Yes, trying to do a difficult (tubular breast) augmentation with a large HP saline implant through a TT incision was pretty much guaranteed to bottom out. And Yes, there is hope! Using an inframammary incision and switching to a new generation highly cohesive silicone gel implant with a lower profile and smaller volume has a very good chance of giving you a nice outcome. I would also suggest a textured surface implant which will adhere to your tissues and therefore allow you to avoid ADM/Strattice while at the same time minimizing the risk of recurrent bottoming out. Once the implant position is moved up the nips will no longer peek out above your bra.
I think your only real option is a breast augmentation revision with a biomaterial like Strattice or Seri - your implants need internal support and a stable infra-mammary fold needs to be reconstructed. This will be a complex revision. A scar along the infra-mammary fold would be necessary if I was performing this procedure.
There is definitely hope for you. Your breasts can be revised with smaller implants without ADM. You should consult with a Board Certified plastic surgeon.
and you now must decide on just what yo wish to achieve and that will determine what procedure would be recommended. Going smaller would make your revision easier. You could get by without artificial materials if you want. And you will have to wear a cut out bra 24/7 for 6-8 weeks to help support whatever repair you have. Schedule your consultation and find out your options after you make sure your surgeon is aware of your goals.
I commonly treat this type of problem with conversion to a pre pectoral pocketIt will correct the bottoming out and reduce the pocket size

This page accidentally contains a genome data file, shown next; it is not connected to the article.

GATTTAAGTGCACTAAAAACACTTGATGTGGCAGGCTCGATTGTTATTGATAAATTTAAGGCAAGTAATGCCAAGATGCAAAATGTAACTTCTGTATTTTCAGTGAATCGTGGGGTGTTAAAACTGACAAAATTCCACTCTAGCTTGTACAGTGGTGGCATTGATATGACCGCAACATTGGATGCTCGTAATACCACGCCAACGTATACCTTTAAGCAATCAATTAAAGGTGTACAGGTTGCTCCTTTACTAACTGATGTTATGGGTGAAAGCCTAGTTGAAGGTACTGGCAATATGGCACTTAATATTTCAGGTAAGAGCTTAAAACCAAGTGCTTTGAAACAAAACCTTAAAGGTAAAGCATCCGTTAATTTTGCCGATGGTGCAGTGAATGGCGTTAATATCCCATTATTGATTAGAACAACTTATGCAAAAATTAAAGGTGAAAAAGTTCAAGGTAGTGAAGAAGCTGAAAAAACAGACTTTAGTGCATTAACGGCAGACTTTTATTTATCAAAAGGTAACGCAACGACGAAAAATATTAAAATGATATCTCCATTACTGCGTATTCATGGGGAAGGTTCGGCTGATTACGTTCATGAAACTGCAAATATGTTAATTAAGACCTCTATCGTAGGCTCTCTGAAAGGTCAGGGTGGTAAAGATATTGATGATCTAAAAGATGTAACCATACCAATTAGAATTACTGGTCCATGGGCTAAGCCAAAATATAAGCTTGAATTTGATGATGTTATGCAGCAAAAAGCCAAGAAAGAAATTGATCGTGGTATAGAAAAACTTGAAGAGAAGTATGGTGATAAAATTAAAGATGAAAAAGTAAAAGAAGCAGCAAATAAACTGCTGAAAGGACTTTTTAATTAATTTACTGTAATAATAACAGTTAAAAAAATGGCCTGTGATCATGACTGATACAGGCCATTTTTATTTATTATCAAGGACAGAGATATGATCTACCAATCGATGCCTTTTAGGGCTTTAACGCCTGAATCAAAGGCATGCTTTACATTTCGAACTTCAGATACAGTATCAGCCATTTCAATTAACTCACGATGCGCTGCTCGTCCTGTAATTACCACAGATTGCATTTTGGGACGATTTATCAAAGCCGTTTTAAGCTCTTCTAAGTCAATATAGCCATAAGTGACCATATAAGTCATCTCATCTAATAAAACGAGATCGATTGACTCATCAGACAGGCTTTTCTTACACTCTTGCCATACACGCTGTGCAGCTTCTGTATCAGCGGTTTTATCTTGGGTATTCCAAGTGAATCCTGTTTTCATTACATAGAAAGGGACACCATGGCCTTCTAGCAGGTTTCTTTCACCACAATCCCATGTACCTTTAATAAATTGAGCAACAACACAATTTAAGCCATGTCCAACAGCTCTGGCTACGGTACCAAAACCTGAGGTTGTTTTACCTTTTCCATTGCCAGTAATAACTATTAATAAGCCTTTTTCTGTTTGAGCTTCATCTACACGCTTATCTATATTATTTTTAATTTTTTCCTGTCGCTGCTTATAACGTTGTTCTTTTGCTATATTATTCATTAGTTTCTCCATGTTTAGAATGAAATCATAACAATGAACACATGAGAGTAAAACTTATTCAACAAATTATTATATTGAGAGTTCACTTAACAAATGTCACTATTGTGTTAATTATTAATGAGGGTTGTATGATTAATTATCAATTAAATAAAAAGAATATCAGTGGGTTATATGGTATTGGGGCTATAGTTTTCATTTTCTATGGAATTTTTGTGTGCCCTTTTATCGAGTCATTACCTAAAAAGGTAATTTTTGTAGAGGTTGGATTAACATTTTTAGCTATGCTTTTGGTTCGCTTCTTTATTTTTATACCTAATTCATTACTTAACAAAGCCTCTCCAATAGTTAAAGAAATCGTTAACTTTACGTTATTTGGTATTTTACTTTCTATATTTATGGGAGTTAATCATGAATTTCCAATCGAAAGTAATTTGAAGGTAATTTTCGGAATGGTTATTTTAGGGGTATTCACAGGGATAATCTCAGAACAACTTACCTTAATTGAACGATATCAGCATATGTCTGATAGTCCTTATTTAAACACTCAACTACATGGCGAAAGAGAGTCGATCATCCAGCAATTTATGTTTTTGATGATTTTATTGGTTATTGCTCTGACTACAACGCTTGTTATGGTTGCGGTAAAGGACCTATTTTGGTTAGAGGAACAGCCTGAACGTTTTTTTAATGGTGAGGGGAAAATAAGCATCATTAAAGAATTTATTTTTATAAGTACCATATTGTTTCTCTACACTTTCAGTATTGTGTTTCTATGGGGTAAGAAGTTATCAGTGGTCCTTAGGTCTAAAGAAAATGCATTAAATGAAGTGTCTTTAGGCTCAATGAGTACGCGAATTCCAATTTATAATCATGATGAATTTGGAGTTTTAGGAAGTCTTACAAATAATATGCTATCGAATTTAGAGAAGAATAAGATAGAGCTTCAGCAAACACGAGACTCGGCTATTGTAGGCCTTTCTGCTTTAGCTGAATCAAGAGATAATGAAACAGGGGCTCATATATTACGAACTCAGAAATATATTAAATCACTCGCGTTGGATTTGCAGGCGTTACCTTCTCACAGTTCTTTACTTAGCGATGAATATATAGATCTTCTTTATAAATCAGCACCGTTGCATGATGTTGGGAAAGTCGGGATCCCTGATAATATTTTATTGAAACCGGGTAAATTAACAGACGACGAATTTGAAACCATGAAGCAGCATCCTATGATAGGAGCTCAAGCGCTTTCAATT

Although ADM's such as Strattice have a long clinical record of success in revision breast surgery, there are newer options to consider such as Galaflex mesh. Smaller implants will help but with the degree of stretching and thinning of the skin envelope around the implants that you appear to have, internal support will greatly increase the chances of a stable long-term result.
Hello,You would benefit from either a capsulorrhaphy or a neo-subpectoral pocket. ADM is not necessary, however the use of a bio-resorbable mesh might improve capsulorraphy results. Always an inframammary incision. Go visit a few ABPS certified/ASAPS member surgeons that specialize in revision breast surgery.Best of luck!
This is a common issue. My initial plan would be to use an IM fold incisions, tighten the lower pockets, change to moderate profile plus implants and possibly remove skin at the folds. I would use ADM secondarily if the original tightening fails. Good Luck!
Yes, you can have your revision without ADM and should have a successful outcome, but in the event you do not, then later addition of ADM will be necessary. You need to have the capsules widely opened in the top of the breasts to provide room to reposition the implants upwards. The lower space needs to be obliterated with capsulorrhaphy. These procedures can be done either through fold incisions or incisions around the lower margin of the areolas.
The most reliable treatment for your bottoming out, assuming that your implants are already subpectoral, would be to create a new or "neo-subpectoral" pocket that is appropriately positioned...higher, a bit more lateral, etc...and close off your old pocket. This could be done without an ADM like Alloderm or Strattice, which you say you want to avoid. If your old capsule is extremely thin, it may help to reinforce it (and thus help your implants to hold their position and decrease the risk of recurrence of the bottoming out) with a temporary mesh such as Galaflex. I would perform this through an inframammary incision for proper access and the lowest risk of capsular contracture. Smaller moderate profile implants, as you say you would prefer, would not be a problem. Release of your sub-areolar constriction from underneath may be sufficient, but if your areolae remain "puffy", then a periareolar "telescoping" technique could be performed, which would leave a scar around the areola.